You might remember the stories of free laptops for people enrolling in colleges that turned out to be dodgy. Well, the Government is trying to clean up that sector and, as Shalailah Medhora reports, part of that led to the Government to stop supporting a whole range of TAFE and college courses.


Tom Tilley: On the text line: Many of the people I know that went to university are now working in industries unrelated to the degrees they did. I want to know what the Minister’s doing to promote the other pathways into the workforce that aren’t based in a university. And that’s what we’re talking about now, vocational courses, and you just heard there about some of the changes.

The Minister for Education, Simon Birmingham, is in the studio. Simon Birmingham, we heard a little bit about the mess you had to clean up in the private vocational centre; the debt was getting out of control. But it’s ended up punishing people at TAFE as well; they can no longer get support for a range of courses, both in terms of their fees and Centrelink. Is that really fair on TAFE students?

Simon Birmingham: Well, Tom, there are still 354 courses on the new VET Student Loans list and, indeed, in arts-related disciplines there’s around 20 courses that are still supported, all of them because they’ve been identified, not by the Federal Government, but by the states and territories, as being areas of skills needs across their jurisdiction. So we’re absolutely there not deciding on any prejudiced basis as to what’s in or out, but deciding on the basis of where skills needs are, where jobs are likely to be, what the employment situation is likely to be, to ensure there’s a real incentive there for students to be able to pursue those pathways and to know that, in doing so, there’s a fair chance they’ll get a job at the end of it.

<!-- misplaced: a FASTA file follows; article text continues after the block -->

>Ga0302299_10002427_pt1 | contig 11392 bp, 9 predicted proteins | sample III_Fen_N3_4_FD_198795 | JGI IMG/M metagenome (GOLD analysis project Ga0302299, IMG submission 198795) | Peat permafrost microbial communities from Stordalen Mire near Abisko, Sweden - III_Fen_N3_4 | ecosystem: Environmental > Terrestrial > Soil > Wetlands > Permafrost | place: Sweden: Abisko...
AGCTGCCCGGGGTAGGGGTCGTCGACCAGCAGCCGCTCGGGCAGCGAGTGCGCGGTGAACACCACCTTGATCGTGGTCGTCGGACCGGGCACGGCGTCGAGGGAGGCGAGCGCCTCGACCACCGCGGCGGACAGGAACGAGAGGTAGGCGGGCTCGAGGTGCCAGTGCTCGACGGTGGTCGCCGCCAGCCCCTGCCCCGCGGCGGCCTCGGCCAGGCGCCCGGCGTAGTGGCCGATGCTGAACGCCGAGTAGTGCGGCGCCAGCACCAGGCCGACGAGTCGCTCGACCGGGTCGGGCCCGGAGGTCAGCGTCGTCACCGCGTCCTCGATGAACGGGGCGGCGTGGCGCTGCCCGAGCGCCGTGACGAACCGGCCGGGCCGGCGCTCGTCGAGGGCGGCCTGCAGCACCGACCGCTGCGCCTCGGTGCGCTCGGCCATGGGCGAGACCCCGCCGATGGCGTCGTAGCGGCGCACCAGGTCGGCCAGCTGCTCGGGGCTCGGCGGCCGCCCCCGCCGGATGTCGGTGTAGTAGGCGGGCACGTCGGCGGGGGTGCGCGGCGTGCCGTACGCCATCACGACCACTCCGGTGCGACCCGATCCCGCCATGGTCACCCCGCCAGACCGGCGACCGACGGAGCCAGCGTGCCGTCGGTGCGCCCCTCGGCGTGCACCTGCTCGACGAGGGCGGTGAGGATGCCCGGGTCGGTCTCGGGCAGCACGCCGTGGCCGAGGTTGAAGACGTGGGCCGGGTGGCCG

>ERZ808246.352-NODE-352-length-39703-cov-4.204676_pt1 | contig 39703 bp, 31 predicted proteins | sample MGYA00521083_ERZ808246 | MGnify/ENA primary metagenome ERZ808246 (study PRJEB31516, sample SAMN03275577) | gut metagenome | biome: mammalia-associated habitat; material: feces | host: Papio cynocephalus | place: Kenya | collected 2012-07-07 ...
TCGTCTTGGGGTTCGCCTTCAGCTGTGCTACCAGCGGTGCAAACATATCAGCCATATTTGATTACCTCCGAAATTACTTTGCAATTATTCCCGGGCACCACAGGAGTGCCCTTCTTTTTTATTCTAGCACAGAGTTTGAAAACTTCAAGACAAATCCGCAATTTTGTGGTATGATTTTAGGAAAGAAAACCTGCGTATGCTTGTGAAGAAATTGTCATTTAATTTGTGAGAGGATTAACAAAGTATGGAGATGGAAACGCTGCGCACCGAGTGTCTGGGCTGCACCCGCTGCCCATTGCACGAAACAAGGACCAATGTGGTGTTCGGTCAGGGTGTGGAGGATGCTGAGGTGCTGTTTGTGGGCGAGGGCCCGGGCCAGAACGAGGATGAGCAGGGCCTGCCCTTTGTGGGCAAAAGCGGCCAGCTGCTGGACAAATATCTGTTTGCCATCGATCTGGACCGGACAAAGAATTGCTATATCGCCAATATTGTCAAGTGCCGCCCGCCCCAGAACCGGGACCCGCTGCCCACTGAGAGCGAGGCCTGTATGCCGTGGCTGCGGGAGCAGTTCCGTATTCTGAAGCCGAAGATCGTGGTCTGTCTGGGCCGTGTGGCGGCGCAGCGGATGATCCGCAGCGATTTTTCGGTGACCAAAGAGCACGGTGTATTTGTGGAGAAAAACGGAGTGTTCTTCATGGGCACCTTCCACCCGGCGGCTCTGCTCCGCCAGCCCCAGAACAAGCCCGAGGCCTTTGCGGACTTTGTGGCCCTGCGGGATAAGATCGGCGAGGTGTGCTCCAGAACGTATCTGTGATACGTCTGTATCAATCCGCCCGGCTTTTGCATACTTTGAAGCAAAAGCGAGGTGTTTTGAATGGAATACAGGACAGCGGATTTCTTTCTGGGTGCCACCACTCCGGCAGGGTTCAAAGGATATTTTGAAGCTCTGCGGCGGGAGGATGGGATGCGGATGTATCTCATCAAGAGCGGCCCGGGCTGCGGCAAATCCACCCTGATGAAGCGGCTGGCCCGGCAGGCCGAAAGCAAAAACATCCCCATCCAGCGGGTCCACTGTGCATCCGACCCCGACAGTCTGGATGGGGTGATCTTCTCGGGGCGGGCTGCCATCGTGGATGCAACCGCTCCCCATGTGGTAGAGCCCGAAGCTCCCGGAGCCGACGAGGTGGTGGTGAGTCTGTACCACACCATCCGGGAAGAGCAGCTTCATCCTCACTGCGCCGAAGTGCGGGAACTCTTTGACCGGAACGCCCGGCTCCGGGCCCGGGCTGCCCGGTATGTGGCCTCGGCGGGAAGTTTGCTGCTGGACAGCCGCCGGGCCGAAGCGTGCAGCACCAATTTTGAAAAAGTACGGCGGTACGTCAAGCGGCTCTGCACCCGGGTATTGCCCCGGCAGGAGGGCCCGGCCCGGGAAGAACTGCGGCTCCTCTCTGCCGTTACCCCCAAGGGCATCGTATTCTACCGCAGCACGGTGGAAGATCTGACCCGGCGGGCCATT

Tom Tilley: Alright, we’ll go to Ben. What’s your question?

Caller Ben: G’day, guys. I just wanted to know- I think the budget cuts for uni is probably a good thing because of the jobs that are available for uni students – you know, there’s a shortage of jobs. But I’d like to know what the Government’s doing to ensure that the now-limited spaces are prioritised to Australian students, and also what they’re doing to kind of buffer that for people who want to go into tertiary education in other avenues.

Tom Tilley: Simon Birmingham?